‘A phenomenal writer’ Sunday Times
An intoxicating comedy about youth, the 1970s, the sexual revolution and its aftermath.
Summer, 1970. Sex is very much on everyone's mind.
Keith Nearing - a bookish twenty-year-old, in that much disputed territory between five foot six and five foot seven - is on holiday and struggling to twist the seventies’s emerging feminism towards his own ends. Torn between three women, his scheming doesn't come off quite as he expects.
'Read it: it is hilarious, often wonderfully perceptive, uncompromisingly ambitious and written by a great master of the English language' Financial Times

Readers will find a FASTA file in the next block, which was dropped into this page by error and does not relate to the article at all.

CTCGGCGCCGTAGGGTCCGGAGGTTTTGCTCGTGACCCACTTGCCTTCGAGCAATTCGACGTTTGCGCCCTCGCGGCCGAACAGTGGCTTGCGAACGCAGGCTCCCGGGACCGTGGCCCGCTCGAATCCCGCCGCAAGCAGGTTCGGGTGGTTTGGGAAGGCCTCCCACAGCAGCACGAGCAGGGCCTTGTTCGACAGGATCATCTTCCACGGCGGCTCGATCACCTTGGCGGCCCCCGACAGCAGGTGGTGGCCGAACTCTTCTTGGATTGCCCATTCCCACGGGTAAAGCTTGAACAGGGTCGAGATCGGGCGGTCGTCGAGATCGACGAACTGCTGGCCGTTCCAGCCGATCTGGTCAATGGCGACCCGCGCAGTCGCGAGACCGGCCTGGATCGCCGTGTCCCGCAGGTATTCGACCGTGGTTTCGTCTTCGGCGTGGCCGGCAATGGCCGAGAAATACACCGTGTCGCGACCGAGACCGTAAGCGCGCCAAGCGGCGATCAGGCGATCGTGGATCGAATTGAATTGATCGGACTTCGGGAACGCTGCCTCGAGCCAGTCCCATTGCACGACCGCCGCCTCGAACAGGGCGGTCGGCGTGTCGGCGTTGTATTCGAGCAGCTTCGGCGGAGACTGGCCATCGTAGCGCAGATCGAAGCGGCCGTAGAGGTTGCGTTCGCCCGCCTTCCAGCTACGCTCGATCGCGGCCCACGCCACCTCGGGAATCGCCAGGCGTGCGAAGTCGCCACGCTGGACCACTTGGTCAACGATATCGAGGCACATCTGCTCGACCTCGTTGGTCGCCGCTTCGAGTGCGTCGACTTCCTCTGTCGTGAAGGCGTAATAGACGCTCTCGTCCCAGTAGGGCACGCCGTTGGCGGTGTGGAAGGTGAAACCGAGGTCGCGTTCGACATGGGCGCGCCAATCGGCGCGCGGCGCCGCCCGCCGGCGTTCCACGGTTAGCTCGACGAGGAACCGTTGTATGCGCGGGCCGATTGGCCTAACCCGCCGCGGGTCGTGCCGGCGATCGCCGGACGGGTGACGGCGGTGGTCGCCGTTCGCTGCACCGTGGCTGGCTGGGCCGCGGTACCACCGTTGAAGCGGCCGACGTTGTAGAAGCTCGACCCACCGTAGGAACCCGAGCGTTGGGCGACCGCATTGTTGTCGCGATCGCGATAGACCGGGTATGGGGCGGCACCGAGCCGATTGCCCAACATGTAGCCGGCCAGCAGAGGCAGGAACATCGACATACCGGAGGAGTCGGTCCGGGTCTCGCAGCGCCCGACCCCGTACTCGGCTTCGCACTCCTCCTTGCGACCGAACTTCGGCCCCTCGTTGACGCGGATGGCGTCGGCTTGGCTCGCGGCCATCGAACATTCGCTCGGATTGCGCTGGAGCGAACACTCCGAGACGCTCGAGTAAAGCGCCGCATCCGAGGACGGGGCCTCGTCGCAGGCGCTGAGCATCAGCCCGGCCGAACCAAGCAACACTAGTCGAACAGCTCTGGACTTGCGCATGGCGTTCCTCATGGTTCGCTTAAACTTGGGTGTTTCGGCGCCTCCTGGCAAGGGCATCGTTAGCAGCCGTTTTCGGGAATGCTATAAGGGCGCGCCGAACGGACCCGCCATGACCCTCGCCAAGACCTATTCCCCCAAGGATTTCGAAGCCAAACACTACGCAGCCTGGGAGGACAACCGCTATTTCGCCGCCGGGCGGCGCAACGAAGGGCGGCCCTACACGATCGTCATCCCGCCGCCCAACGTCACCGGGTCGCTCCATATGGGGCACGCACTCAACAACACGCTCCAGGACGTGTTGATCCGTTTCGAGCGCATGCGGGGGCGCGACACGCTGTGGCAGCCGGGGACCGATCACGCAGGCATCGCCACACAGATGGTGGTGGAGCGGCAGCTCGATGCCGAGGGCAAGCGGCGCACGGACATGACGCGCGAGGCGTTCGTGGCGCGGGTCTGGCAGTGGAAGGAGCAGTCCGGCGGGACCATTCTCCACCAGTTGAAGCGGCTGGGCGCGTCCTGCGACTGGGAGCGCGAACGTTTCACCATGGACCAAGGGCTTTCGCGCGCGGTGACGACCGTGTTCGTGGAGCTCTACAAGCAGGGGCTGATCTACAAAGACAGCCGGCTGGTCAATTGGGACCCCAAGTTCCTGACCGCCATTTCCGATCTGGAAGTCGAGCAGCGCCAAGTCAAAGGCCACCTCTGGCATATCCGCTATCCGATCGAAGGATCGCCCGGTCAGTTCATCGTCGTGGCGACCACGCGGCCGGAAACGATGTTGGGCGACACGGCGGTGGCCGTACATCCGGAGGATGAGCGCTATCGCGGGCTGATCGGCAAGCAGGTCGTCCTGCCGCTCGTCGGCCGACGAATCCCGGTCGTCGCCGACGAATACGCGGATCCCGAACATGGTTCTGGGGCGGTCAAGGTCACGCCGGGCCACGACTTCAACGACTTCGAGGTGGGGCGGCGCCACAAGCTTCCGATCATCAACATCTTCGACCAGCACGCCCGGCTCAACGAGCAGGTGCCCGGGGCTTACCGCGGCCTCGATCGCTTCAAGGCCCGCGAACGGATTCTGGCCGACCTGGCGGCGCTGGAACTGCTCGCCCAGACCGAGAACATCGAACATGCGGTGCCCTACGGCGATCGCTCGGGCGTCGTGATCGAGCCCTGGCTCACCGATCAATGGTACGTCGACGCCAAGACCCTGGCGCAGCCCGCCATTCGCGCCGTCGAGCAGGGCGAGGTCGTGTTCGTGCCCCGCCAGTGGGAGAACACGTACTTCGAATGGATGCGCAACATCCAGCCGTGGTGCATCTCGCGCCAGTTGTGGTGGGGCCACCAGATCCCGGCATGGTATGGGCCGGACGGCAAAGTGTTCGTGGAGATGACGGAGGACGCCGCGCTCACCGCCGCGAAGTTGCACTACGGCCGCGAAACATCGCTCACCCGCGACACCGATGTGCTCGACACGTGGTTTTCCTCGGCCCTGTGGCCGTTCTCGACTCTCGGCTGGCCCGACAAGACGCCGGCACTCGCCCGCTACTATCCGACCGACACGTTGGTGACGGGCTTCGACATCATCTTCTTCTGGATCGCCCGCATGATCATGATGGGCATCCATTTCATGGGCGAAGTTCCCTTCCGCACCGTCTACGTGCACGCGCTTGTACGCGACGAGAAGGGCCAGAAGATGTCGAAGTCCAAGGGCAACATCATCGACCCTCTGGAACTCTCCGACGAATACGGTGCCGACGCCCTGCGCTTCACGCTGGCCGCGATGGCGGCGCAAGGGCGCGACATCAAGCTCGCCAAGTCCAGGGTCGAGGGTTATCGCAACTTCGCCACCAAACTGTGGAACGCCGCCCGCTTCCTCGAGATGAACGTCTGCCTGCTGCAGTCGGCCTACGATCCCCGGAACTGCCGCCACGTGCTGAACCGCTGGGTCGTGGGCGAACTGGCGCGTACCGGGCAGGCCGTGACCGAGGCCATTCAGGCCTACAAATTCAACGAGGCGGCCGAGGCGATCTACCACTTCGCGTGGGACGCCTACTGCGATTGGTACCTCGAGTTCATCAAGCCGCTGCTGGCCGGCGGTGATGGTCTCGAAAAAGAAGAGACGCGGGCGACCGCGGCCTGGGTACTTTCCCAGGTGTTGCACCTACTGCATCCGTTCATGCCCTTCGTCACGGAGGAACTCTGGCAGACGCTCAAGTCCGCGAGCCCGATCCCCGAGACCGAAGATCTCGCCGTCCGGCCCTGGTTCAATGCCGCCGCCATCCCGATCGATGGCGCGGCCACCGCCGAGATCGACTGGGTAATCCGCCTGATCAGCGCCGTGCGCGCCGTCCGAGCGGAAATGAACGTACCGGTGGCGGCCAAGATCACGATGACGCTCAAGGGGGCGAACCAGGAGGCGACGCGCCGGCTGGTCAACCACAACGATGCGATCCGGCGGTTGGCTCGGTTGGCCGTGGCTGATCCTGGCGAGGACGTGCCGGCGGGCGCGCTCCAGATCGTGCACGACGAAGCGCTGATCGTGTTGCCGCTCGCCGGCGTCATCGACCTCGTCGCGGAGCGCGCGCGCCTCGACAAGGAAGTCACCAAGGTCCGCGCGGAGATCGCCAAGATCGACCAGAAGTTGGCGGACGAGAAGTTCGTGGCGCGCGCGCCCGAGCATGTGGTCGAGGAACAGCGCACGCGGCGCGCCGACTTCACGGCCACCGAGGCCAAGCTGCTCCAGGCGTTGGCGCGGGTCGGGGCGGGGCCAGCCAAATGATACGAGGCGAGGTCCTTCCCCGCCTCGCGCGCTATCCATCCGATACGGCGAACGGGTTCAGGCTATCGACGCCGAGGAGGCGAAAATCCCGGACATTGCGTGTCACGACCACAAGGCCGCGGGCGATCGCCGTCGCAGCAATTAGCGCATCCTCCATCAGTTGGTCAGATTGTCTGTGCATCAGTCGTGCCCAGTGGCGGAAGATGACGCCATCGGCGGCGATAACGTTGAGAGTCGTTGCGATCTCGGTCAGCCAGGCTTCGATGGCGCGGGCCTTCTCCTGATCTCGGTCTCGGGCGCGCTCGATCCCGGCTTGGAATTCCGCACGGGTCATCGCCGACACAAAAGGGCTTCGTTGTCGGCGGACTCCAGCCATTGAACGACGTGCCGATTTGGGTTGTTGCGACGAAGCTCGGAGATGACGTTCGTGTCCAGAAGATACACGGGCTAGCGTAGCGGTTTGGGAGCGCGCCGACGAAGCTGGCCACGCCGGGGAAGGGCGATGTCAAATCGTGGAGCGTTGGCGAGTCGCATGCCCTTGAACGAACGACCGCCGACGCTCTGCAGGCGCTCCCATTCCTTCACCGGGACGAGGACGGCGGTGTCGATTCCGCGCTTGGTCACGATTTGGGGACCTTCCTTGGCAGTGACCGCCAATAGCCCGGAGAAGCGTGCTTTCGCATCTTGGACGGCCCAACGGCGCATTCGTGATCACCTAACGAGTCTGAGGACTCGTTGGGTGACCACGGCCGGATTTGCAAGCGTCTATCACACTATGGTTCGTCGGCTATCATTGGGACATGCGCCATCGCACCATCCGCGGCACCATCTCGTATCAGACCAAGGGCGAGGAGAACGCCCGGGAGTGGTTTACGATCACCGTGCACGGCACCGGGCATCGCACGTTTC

Amis revisits themes from his early novels sex, class resentment, lust, humiliation, obsession with the grim perceptiveness of experience in this fascinating return to form. It's 1970, and 20-year-old Keith Nearing is spending the summer in Italy with a small group of friends, primary among them on-again/off-again girlfriend Lily and her gorgeous, unfortunately named friend, Scheherazade. The easiness between Keith and Lily begins to crumble as Lily picks up on Keith's perhaps requited attraction to Scheherazade. As Lily torments Keith at first playfully, and later cruelly and Keith inches closer to pulling off an all-consuming sexual coup, Amis milks a surprising amount of tension from a fairly wispy plot: will Keith get Scheherazade into the sack? The second half, with its unexpected turns and brutal developments (it is never a good thing to be named "Keith" in an Amis novel), could enjoy an easier conjunction with the first half, but the prose is as brilliant as ever, and the cast is amazingly well done. After the disappointment of Yellow Dog and the relative slimness of The House of Meetings, this smart, meaty novel is a revelation.